Yes, you do raise a good question. I had not thought about it, the "-f"
flag on rm would force a delete. Perhaps 5 minutes is too tight, however
users start to complain when they have their mail clients set every 5 to 10
minutes and see an error. I have not seen anyone complain about missing
message portions yet. You could probably increase the crontab interval if
it gets to be a problem.
"Never settle with words what you can settle with a flamethrower."
On Fri, 14 Jan 2000, Brian Cowan wrote:
> Date: Fri, 14 Jan 2000 07:16:56 -0800
> From: Brian Cowan <BCowan@expandable.com>
> To: 'Jim Roland' <firstname.lastname@example.org>, Xu Li Hua <email@example.com>
> Cc: firstname.lastname@example.org
> Subject: RE: Sendmail. How to disable the use of forbidden mark in /usr/tm
> I'll just toss a "what if" at you since I don't (yet) know the inner
> workings of in.pop3d: What if someone is downloading a LARGE message over a
> PPP connection? Does in.pop3d modify the file only after each successful
> message d/l? Or, does it keep "touch"ing the file to keep the d/t stamp up
> to date?
> If the former, this method can cause some serious problems. If the latter,
> this trick would work fine...
> -----Original Message-----
> From: Jim Roland [mailto:email@example.com]
> Sent: Thursday, January 13, 2000 9:11 AM
> To: Xu Li Hua
> Cc: firstname.lastname@example.org
> Subject: Re: Sendmail. How to disable the use of forbidden mark in
> /usr/tmp/.pop directory.
> It's usually a function of the in.pop3d daemon not timing out the session
> deleting the file. When someone downloads POP3 mail, when they login, a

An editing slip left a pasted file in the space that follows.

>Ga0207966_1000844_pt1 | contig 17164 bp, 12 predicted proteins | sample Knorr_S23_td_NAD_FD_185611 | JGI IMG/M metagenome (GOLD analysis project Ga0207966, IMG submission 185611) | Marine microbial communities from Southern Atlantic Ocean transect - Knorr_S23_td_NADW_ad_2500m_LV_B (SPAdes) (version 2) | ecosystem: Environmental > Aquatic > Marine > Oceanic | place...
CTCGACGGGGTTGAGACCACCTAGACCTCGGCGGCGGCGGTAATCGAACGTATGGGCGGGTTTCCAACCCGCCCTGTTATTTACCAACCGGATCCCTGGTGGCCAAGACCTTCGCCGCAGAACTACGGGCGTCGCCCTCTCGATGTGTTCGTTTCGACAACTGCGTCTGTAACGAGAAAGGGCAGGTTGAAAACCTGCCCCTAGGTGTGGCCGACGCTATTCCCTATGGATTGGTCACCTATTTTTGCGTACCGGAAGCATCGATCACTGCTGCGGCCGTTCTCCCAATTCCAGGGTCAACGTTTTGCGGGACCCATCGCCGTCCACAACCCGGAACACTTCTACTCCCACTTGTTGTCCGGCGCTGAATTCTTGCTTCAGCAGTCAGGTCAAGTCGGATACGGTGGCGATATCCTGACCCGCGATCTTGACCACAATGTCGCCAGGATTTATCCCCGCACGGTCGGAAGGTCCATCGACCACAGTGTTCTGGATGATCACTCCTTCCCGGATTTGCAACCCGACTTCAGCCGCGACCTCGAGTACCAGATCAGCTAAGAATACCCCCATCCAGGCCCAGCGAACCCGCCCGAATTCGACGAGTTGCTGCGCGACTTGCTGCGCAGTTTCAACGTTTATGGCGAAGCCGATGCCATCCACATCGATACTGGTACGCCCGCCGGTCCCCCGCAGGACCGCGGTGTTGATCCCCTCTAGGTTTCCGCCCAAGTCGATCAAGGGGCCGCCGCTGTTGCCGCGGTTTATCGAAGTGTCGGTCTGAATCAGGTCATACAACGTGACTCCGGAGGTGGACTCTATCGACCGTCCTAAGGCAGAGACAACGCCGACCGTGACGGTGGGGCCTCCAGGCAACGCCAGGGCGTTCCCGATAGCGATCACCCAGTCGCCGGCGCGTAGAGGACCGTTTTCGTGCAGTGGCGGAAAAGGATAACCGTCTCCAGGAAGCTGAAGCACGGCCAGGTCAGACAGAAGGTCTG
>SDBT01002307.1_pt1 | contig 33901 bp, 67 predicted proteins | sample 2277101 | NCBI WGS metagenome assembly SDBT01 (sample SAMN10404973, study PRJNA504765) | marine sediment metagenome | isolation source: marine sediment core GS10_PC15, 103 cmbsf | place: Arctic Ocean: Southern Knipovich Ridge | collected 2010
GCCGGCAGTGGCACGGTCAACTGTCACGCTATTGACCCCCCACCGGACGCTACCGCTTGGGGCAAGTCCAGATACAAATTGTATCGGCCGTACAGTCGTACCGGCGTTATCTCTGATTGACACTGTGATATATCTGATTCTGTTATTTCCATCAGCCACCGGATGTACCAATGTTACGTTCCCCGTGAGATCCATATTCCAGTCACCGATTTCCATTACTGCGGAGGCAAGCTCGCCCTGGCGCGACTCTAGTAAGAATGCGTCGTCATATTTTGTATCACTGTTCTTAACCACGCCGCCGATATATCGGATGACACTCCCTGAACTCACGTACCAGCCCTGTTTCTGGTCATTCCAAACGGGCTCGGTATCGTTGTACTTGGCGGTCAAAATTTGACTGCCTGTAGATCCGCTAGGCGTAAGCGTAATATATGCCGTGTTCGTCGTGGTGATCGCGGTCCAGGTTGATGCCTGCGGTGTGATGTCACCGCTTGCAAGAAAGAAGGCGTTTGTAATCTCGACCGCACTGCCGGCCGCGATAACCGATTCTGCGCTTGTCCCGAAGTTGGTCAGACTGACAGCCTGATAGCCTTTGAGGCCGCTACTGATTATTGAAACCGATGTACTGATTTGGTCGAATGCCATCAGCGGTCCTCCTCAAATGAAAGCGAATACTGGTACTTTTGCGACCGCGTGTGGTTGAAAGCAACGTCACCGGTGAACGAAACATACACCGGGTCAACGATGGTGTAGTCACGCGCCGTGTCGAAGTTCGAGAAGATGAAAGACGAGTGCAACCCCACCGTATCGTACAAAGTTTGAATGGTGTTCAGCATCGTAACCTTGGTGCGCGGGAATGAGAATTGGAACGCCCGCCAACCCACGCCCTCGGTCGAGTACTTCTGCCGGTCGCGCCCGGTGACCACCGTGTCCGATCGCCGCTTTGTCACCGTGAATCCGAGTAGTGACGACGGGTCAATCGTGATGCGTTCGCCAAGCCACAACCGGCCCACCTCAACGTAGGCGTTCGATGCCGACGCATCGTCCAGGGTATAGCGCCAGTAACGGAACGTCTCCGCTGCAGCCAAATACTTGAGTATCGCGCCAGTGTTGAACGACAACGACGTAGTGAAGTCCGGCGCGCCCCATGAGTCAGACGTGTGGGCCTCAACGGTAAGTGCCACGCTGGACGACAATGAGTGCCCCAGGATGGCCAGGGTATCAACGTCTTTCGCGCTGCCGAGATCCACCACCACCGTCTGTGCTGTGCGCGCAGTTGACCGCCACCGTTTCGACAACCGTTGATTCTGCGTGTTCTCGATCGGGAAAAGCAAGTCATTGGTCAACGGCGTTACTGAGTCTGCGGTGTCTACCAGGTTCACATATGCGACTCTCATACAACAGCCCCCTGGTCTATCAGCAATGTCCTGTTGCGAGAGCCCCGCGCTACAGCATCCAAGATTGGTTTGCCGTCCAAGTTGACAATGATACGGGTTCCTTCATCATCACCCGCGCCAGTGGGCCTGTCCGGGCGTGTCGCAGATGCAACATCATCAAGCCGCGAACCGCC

> of their /var/spool/mail/username file is made to /var/tmp/.pop/username and
> they actually download from the "tmp" dir. This way, when a new message
> in, it does not create a file conflict (it's a "snapshot" of their file).
> I have had your problem happen to me frequently (pop3 sees the temp file
> already there and thinks that someone else is downloading from that
> What I did to resolve it was to put in a crontab event (login as root then
> a "crontab -e" command) and put in the following:
> # Delete stale mail-download locks from invalidly disconnected pop3
> 0,5,10,15,20,25,30,35,40,45,50,55 * * * * find /var/tmp/.pop/* -mmin
> 2> /dev/null | xargs rm -f
> (all of that should be on the same line)
> What is does is this:
> Every 5 minutes, every hour, every day, etc (I could have tried */5 I guess
> instead of listing each 5 minute interval)
> Find files in /var/pop/.tmp that have not been modified in the last 5
> (someone downloading POP3 mail will keep modifying this file), and delete
> if they have been idle for over 5 minutes. This is the "find
> -mmin +5 | xargs rm -f" part of the command above.
> The "2> /dev/null" was inserted to keep the root account from getting a mail
> message every 5 minutes when there is no file to clean out at that cycle.
> I hope this helps.
> Xu Li Hua wrote:
> > Hi Friends:
> > I have trouble in using Sendmail in Slackware Linux.
> > My username often appreared in the /usr/tmp/.pop directory.
> > Then I can't get my mail.
> > Why it happens? How can I disable this function?
> > Many thanks!
> > Xu Lihua
> Jim Roland
> Roland Internet Services
> Standard & Custom Web/Email Hosting Solutions
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